The escalation of the Gaza war and subsequent devastation due to Israeli bombing in the Strip has resulted in a noticeable increase in cases of people seeking mental health at centres in the UAE.

"We have had an influx of companies and individuals who have asked for support during this time," said Dr Saliha Afridi, Clinical Psychologist and Managing Director of The LightHouse Arabia.

"Many people are struggling with overwhelming feelings of secondary trauma and collective grief. Some are experiencing PTSD symptoms being triggered due to a 'war' in the region, and they grew up in a war-torn country."

As the Gaza crisis is nearing its two-month mark, there seems to be no respite in the horrors of a war that has already killed thousands. Heartbreaking images and videos continue to be shared on social media as Israeli bombardment continues in Gaza after a temporary truce that lasted six days. During this time, fighting was paused, and humanitarian aid was allowed to enter Gaza as Hamas released captives in exchange for Palestinian prisoners in Israel.

"We are noticing the continuous exposure to graphic images and narratives, which has resulted in a myriad of psychological, physical, and cognitive symptoms among individuals witnessing the violence, regardless of their geographic location," said Hiba Salem, Adult and Families Specialist Psychologist at Sage Clinics, which has also seen an influx of people seeking mental health support to deal with the crisis.

Losing family, survivor guilt

According to these experts, many of their patients are dealing with various emotions and feelings. "We have had clients who have lost one or more family members in Palestine," said Dr Saliha. "The pain, however, transcends people from all over the world living in the UAE. Many people feel isolated in their grief and are looking for places to go to and be with others who are hurting and grieving."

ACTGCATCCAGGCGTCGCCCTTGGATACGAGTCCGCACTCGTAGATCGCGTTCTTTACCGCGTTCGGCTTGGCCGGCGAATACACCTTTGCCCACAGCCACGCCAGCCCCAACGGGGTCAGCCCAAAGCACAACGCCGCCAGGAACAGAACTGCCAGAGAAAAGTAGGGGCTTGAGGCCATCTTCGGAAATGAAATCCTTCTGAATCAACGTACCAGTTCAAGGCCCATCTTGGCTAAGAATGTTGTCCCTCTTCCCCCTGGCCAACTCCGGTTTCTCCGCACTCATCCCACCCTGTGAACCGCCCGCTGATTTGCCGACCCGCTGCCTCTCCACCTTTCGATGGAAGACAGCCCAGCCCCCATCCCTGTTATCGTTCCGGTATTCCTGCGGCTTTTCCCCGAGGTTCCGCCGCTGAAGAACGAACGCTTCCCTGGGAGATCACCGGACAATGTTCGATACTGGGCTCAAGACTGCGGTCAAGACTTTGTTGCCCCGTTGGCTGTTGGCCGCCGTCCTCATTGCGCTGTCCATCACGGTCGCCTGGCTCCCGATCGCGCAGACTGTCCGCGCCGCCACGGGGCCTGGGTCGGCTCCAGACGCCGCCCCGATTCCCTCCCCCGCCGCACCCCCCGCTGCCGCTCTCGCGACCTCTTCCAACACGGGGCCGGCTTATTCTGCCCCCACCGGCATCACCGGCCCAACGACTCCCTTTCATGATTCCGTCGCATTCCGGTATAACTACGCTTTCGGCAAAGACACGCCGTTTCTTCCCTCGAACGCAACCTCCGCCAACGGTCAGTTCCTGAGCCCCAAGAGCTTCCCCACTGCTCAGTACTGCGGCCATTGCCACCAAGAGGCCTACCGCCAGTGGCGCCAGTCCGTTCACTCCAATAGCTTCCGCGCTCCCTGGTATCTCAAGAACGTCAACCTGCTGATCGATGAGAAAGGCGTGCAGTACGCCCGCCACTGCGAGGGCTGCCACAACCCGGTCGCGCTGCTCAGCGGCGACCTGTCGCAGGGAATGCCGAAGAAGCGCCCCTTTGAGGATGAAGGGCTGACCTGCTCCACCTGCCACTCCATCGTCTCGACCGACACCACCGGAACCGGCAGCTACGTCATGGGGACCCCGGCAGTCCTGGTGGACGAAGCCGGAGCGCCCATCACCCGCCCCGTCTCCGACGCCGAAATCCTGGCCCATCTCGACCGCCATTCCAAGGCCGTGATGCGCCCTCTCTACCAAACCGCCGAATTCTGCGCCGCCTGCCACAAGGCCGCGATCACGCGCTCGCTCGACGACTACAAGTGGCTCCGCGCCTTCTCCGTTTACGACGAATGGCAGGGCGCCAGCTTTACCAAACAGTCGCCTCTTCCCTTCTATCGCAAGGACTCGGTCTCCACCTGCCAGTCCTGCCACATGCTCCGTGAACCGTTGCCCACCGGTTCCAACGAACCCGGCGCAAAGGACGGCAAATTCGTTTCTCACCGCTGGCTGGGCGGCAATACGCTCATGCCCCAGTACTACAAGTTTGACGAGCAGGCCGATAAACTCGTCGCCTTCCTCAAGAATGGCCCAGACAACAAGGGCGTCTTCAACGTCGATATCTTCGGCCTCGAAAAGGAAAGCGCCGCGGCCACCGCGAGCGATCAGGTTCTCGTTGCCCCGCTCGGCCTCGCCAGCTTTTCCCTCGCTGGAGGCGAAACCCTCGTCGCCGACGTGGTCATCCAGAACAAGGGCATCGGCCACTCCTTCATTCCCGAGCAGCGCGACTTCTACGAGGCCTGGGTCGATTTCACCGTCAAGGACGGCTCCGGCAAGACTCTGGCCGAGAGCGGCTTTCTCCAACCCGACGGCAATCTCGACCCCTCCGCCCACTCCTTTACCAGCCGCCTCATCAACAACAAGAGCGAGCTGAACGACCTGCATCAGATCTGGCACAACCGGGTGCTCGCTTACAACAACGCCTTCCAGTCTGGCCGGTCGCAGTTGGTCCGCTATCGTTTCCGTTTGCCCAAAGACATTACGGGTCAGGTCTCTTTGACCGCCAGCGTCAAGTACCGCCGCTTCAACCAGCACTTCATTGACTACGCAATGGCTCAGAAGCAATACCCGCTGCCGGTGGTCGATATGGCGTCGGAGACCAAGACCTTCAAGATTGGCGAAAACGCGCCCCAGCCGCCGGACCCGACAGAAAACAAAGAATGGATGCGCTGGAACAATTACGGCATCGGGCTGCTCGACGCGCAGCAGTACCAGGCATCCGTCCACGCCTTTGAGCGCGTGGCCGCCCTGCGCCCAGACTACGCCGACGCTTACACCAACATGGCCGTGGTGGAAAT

Hiba added that there were several common feelings among most of the people she saw. "For many, emotions of anger, grief, survivor's guilt, and helplessness are key themes with varied coping mechanisms – for some, it has been to check for updates continually and the media coverage, whereas for others, it has been to avoid, and this has meant their social worlds have narrowed and they have become more isolated."

She said many had reported increased fatigue, disruptions in sleep patterns, and appetite. Changes in focus, concentration, and memory have also been commonly experienced. "More broadly, many are experiencing existential and identity crises as they witness crimes that threaten certain worldly ideals and constructs that they hold, forcing them to reexamine certain cultural, religious, or political dogmas," she said.

Coping Mechanism

Dr Saliha advised people to understand that their grief is valid and address it. "Don't dismiss or deny it," she said. "It is expected, and it is normal to feel sorrow, anger, or helplessness. Accepting and making space for these emotions in your day is the first step to addressing them. You can do this by carving out time in your day and removing all unnecessary events from your schedule."

Bushra Khan, Holistic Psychotherapist at Wellth, said it is important for people to reframe their thoughts. "A technique called cognitive reframing can change how you respond to and perceive the things that happen to you," she said. "Finding a more optimistic view of an anticipated negative occurrence is the goal of cognitive framing."

The experts also said engaging with social media consciously and responsibly was important. "While it's crucial to stay informed and show support online, it is also important to do so consciously and responsibly and in a sustainable way," said Dr. Saliha. "Set specific times when you will engage, choose reliable sources for your information, and give yourself permission to tend to your life and family alongside showing up for the Palestinian plight."

Bushra also highlighted the importance of being conscious when reading news. "For example, if you read a newspaper article about a tragedy before going to work, it is better to read the article carefully and engage with that information repeatedly than to read the headline and try not to think about the event," she said. "By repeatedly exposing yourself to bad news, you will feel freer to move on with your day without negative repercussions and be in a better mood."

Reach out for help

Sage Clinics is organizing biweekly online humanitarian support groups, focusing on the emotional and psychological experience of individuals as a result of current events, starting on December 27th.

LightHouse Arabia is doing weekly Palestine grief support groups for those directly and indirectly affected by the tragedies in Palestine.

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